Nov. 1, 2012 – Amero charged in Montreal with associates in the Wolf Pack with leading international cocaine smuggling ring.

Jan. 30, 2013 – Two Kelowna Hells Angels, Norman Cocks and Robert Thomas, pleaded guilty to manslaughter for beating Kelowna grandfather Dain Phillips to death as he attempted to resolve a dispute his sons had with some HA associates. They were sentenced to 15 years in jail.

Dec. 16, 2014 – Longtime Hells Angel Robert “Fred” Widdifield, a founding member of the Nanaimo chapter, was convicted of extortion and theft. He was later sentenced to five years.

Sept. 30, 2016 – Kelowna Hells Angel Dave Giles convicted of one count of conspiracy to import cocaine, one count of conspiracy to traffic cocaine, and one count of possession for the purpose of trafficking cocaine; James Howard was found guilty of one count of conspiracy to traffic cocaine and one count of possession for the purpose of trafficking cocaine; and Bryan Oldham and Shawn Womacks were found guilty of one count of possession for the purpose of trafficking cocaine.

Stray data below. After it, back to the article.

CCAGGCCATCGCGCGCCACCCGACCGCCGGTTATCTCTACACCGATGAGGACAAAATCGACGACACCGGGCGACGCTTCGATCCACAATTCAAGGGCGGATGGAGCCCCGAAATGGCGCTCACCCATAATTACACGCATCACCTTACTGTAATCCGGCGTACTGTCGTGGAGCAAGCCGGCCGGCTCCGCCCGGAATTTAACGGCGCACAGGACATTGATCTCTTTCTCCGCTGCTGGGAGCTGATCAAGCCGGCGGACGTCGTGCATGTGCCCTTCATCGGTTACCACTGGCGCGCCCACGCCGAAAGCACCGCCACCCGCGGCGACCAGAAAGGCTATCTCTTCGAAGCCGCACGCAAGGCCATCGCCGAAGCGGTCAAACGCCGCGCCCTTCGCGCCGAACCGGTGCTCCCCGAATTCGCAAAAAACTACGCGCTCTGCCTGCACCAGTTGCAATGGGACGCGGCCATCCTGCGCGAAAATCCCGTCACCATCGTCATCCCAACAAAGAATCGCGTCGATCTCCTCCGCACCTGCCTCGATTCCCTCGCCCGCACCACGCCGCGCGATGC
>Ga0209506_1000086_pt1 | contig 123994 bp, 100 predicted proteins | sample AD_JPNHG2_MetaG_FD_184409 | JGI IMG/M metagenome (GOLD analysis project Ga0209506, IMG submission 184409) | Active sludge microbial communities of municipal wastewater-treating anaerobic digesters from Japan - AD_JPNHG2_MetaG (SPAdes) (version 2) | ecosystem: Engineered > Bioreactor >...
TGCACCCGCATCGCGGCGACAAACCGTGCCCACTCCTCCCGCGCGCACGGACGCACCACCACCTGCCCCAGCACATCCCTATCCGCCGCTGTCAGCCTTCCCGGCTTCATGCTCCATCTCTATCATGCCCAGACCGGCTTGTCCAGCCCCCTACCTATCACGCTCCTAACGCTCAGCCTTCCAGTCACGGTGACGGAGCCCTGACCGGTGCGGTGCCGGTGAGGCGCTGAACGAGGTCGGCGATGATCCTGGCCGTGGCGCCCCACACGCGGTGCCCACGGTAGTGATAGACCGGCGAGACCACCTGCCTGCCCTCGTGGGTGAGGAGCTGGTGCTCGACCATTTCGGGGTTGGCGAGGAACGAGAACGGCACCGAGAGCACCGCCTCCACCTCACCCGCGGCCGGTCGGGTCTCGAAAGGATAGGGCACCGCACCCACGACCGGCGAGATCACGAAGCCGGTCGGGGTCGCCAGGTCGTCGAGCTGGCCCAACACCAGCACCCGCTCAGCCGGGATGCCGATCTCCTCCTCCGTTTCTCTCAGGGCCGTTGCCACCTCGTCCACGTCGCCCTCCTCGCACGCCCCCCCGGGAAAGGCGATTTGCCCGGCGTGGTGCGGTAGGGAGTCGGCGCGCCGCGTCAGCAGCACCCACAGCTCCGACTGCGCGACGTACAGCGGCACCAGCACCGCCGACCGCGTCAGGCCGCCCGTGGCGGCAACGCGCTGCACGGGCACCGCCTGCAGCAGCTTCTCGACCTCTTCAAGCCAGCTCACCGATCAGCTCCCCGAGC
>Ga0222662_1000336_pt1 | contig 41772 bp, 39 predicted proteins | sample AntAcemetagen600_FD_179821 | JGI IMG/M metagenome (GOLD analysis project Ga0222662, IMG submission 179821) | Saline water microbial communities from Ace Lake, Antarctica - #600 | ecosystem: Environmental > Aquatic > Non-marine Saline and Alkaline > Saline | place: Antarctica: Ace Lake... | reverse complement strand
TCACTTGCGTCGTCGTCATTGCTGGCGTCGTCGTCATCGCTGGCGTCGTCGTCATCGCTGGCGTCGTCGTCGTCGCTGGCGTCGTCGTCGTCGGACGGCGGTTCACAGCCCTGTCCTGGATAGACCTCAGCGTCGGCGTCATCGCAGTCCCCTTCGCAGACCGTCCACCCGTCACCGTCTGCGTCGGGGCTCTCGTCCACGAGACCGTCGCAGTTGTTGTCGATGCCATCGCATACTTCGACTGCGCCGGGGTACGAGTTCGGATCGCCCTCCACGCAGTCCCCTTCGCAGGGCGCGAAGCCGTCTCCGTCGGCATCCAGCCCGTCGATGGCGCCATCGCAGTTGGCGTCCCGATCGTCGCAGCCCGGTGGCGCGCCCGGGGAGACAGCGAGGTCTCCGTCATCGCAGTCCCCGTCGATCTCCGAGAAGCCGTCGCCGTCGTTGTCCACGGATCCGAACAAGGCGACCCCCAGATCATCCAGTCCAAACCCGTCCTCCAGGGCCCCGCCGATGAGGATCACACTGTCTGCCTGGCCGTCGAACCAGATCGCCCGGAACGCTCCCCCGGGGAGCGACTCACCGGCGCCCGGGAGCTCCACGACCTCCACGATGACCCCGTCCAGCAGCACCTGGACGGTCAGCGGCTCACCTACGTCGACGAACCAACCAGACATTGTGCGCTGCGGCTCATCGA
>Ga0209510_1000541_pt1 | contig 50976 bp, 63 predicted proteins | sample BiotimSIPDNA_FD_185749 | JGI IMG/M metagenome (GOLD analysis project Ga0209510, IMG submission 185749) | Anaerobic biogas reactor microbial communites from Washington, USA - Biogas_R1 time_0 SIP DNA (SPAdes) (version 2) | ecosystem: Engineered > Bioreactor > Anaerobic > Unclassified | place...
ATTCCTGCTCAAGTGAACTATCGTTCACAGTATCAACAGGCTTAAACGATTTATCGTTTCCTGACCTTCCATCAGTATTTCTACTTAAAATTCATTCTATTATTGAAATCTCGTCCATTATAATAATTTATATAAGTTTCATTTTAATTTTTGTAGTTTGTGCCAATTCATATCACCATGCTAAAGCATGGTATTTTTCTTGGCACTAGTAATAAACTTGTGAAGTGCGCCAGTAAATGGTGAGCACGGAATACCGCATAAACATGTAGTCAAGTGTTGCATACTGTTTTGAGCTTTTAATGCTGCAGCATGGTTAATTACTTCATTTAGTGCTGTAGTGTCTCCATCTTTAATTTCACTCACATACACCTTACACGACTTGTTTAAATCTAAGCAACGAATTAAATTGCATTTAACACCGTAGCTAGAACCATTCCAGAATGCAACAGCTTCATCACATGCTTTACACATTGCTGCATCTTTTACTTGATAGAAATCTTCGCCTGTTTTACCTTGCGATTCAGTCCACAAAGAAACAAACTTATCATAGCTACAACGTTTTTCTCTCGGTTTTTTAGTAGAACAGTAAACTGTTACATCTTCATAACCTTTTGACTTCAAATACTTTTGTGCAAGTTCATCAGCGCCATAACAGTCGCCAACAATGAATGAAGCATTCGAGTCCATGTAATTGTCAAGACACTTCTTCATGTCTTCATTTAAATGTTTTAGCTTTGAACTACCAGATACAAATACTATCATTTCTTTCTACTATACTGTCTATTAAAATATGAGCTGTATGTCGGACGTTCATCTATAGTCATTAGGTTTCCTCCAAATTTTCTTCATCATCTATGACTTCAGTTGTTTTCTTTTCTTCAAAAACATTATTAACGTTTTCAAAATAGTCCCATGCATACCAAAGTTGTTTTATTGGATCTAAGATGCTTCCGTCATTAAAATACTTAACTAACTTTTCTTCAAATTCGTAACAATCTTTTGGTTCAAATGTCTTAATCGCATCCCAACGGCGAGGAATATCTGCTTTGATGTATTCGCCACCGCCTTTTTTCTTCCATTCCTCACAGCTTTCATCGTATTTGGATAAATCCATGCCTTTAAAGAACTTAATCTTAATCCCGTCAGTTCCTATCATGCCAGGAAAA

Oct. 16, 2016 – High-profile Hells Angel Bob Green is found shot to death in Langley. A day later, his friend and gang associate Jason Wallace turned himself into police. He later pleaded guilty to manslaughter after telling the court his and his family’s lives were threatened after the drunken, drug-fuelled shooting.

Oct. 26, 2016 – White Rock Hells Angels prospect Mohammed Rafiq, 43, was shot in the face while driving near his Burnaby home. He survived.

March 8, 2017 – The body of Nanaimo Hells Angels prospect Michael Gregory Widner is found near Sooke, days after he was reported missing. He was murdered.

Aug. 30, 2017 – Montreal conspiracy charges stayed against Hells Angel Larry Amero due to delays in the case.

Jan. 25, 2018 – Hells Angel Larry Amero is charged with conspiracy to kill rivals Sandip Duhre and Sukh Dhak. Both were shot to death months apart in 2012. The murders are believed to have been retaliation for the 2011 Kelowna shooting.

April 23, 2018 – Civil forfeiture case begins in B.C. Supreme Court, more than a decade after the case began. It has now been adjourned until fall 2018.